USGBC-LA Releases White Paper on the Nexus between Water, Energy & Carbon

LOS ANGELES (October 25, 2023) The U.S. Green Building Council – Los Angeles (USGBC-LA) today is releasing a white paper, “The Energy Cost of Water”, a comprehensive effort to delve into a crucial, but often overlooked aspect of water management – the embedded energy and carbon costs associated with water usage. For this paper, the regional focus is the arid landscape of Southern California, with a specific focus on Los Angeles. The paper is produced in collaboration with USGBC-LA’s Los Angeles Sustainability Roundtable (LASER), which is composed of the region’s top corporate sustainability executives and leaders, and supported in part by the 50L Home Coalition (convened by the World Business Council for Sustainable Development, and the World Economic Forum), and Southern California Gas Company.

The white paper was presented last week as part of USGBC-LA’s final Thought Leadership Series event of 2023. The event discussed the paper’s findings; how we can be more efficient with our use of water, energy and carbon; and unpacked the policy and funding landscapes around the energy intensity of water use. (To access last week’s panel event, please click here.)

“We developed this paper because we wanted to shine a light on the fact that every drop of water we use has a carbon footprint and currently we are not calculating that into the majority of our commitments to create a net zero future,” states Ben Stapleton, USGBC-LA Executive Director. “Our paper shows that water conservation programs can be just as effective in reducing energy use as energy efficiency programs, which currently receive far less funding and deserve more, especially when you compound that with the fact that over 65,000 tons of CO2 would be avoided by just a 10% reduction in water use in Los Angeles, which is more than three times the savings of the next-largest city.”

The relentless challenges posed by climate change have directly highlighted the critical interplay between water resource management and sustainable development. And with Southern California standing as a microcosm of the global water crisis, it is critical to comprehend that the true extent of water’s impact necessitates a paradigm shift – one that integrates the dimensions of energy and carbon costs into the analysis.

The report can be downloaded for freeHighlights include:

  • Overview of the region’s water sources and associated costs and energy use, as well as where the different source options and opportunities are headed for the region to be water secure yet energy-intensive conscious–from the LA Aqueduct and imported water to local groundwater and recycled water.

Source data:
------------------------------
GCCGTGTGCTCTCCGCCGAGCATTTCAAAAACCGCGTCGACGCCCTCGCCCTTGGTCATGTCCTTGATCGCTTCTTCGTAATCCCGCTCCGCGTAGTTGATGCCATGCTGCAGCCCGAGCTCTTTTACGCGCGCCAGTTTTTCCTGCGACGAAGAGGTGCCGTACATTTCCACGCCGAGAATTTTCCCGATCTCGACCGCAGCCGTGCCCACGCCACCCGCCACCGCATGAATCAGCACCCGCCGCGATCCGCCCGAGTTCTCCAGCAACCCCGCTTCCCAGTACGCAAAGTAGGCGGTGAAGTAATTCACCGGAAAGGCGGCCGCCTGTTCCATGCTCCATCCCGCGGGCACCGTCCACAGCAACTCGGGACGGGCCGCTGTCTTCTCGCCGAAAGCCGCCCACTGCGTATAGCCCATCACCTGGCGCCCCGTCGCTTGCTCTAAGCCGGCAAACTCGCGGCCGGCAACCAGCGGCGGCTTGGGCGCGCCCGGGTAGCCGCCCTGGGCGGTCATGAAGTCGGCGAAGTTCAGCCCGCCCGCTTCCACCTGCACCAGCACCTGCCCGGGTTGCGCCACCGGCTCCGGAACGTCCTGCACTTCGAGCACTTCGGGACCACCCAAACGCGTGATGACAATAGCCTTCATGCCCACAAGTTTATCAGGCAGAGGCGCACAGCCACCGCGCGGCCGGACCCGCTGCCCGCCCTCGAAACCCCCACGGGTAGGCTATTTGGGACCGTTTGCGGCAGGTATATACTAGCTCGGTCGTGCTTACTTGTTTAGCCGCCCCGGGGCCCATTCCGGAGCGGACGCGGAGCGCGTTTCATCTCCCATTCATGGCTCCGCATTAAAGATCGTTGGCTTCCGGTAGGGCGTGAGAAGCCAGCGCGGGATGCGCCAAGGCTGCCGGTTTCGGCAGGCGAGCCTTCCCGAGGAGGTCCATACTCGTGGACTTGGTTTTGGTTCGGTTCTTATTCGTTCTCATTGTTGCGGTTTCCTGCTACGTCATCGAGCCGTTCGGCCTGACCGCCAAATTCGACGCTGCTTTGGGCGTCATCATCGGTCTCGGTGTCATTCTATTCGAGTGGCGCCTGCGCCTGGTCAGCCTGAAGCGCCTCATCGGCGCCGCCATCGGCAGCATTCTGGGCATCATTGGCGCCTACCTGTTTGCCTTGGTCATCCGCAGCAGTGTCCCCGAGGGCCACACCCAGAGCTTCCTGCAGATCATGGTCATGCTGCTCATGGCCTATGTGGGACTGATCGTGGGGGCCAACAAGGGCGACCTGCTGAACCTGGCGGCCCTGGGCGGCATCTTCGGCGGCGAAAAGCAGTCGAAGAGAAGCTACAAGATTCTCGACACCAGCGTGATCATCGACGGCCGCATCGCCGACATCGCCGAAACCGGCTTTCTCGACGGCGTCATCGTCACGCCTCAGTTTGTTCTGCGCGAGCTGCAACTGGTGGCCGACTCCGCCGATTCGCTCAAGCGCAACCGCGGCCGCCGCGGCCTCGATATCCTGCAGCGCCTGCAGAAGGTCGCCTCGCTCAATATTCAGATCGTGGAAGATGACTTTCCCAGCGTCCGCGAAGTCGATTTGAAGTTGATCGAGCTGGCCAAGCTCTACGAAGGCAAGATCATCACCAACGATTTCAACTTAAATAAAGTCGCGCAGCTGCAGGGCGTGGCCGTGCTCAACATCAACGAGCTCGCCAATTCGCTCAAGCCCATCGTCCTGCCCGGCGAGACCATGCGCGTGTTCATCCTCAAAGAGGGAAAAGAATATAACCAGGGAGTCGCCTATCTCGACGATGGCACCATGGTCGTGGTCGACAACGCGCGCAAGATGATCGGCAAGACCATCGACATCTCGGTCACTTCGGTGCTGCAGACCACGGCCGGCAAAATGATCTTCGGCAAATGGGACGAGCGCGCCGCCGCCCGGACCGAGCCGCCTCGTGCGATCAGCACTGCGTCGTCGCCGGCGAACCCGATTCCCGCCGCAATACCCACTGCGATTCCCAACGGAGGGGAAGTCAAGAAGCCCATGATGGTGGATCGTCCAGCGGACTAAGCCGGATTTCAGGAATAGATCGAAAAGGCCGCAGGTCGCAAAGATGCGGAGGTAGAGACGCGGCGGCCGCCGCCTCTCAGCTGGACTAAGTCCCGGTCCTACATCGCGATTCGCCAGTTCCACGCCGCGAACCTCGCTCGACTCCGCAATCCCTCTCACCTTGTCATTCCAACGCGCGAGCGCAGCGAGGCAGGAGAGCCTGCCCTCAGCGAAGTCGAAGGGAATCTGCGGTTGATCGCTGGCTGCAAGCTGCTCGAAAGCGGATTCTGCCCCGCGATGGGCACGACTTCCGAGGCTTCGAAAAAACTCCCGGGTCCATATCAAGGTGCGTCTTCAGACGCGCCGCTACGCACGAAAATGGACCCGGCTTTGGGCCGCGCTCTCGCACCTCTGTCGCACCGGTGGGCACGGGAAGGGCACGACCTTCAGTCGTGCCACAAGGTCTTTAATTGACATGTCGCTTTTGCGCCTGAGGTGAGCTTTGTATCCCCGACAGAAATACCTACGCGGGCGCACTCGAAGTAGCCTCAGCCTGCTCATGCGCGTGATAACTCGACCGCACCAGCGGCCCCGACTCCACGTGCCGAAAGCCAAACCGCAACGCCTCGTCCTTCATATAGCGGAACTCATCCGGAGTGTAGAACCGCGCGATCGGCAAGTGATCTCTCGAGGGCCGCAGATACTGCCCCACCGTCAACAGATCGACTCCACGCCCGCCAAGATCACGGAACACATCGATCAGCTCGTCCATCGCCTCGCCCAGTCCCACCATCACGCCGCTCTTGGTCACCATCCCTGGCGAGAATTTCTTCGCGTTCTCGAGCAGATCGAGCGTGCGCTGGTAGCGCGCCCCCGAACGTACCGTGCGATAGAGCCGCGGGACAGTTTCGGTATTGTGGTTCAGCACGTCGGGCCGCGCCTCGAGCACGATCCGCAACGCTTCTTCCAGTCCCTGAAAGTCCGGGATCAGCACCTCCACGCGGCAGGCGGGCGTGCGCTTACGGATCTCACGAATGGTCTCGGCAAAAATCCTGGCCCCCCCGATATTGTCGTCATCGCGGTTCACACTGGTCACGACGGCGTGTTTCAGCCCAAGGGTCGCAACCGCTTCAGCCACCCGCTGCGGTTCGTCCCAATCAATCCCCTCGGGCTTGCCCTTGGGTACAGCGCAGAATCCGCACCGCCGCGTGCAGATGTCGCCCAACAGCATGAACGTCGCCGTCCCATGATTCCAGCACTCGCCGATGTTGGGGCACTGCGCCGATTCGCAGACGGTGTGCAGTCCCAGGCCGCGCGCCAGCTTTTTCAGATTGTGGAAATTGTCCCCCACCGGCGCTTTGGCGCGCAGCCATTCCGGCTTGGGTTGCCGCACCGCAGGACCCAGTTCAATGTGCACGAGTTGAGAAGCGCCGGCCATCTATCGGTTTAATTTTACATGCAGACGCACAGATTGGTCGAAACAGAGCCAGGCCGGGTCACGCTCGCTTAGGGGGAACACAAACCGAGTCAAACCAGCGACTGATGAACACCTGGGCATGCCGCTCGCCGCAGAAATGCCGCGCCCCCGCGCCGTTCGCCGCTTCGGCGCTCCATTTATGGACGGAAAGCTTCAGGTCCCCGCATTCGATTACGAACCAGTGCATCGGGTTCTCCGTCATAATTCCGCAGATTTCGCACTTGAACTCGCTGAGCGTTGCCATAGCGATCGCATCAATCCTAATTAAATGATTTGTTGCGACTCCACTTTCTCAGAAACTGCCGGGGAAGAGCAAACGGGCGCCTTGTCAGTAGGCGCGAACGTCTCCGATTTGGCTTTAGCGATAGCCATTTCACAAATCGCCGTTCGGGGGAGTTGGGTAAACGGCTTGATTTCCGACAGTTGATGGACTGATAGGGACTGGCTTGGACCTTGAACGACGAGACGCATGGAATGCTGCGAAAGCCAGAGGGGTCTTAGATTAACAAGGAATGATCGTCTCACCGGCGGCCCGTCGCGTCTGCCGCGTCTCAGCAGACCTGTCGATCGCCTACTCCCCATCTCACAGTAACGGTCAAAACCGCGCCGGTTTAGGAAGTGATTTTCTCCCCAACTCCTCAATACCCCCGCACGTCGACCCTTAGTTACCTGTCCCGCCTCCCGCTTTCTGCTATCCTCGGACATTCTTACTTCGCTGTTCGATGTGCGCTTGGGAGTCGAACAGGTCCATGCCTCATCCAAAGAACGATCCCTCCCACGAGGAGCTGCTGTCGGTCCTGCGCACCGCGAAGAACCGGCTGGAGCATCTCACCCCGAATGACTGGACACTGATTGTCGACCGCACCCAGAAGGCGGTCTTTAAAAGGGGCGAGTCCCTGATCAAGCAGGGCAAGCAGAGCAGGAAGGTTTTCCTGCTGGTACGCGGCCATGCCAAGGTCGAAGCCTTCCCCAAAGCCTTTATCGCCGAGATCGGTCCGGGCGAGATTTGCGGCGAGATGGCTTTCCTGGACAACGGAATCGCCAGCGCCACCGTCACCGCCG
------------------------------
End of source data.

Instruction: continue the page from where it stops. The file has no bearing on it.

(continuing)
• Comparison of the water sources in regards to relative energy intensities and energy consumption, and the role of water distribution as the third-largest component of energy consumption within our water supply system, including Potable Water Distribution’s substantial role in our water value chain.
  • Translating these energy costs into their environmental counterpart: carbon costs. The resulting staggering figure–total carbon emissions amounted to 133,829 tons of CO2 in 2018–underscores the energy impact of Los Angeles’ water supply system (water sources and distribution). 
  • Comparison of urban system water intensity across CA’s hydrologic regions, and the positive outlook from the Pacific Institute which expects a 2% reduction between 2015 and 2035 driven by the expanding use of alternative local water sources such as brackish desalination, potable recycled water, and captured stormwater.
  • Tracking the externalities associated with the lifecycle and long-term impacts of water extraction, processing, distribution, use, and disposal–including biodiversity loss, equity and health concerns, wastewater considerations and more.
  • Understanding the status of building-level water-related energy use, and identifying the most significant warm water uses–across residential, institutional, commercial, and industrial.
  • Presenting practical best practices for water conservation, including behavioral efforts and upgrades such as high-efficiency fixtures, stormwater capture, and native landscaping. These efforts not only reduce environmental impact but also save money for businesses and households through energy cost savings and rebates.

The report can be downloaded for free from


About U.S. Green Building Council-Los Angeles

Founded in 2002, USGBC-LA is a 501(c)3 non-profit and member-based organization whose mission is to transform Southern California’s built environment into a more sustainable, resilient, and equitable region for all. We lead by inspiring leaders throughout our communities to take action on climate change, public health, and environmental justice while educating, developing, and empowering a diverse talent pipeline through our training, mentorship, and direct-to-community programs. We connect by merging interdisciplinary perspectives and collaborations to create positive systemic change. We advocate through promoting innovative, impactful policy solutions addressing the most urgent environmental and social challenges of our time.(

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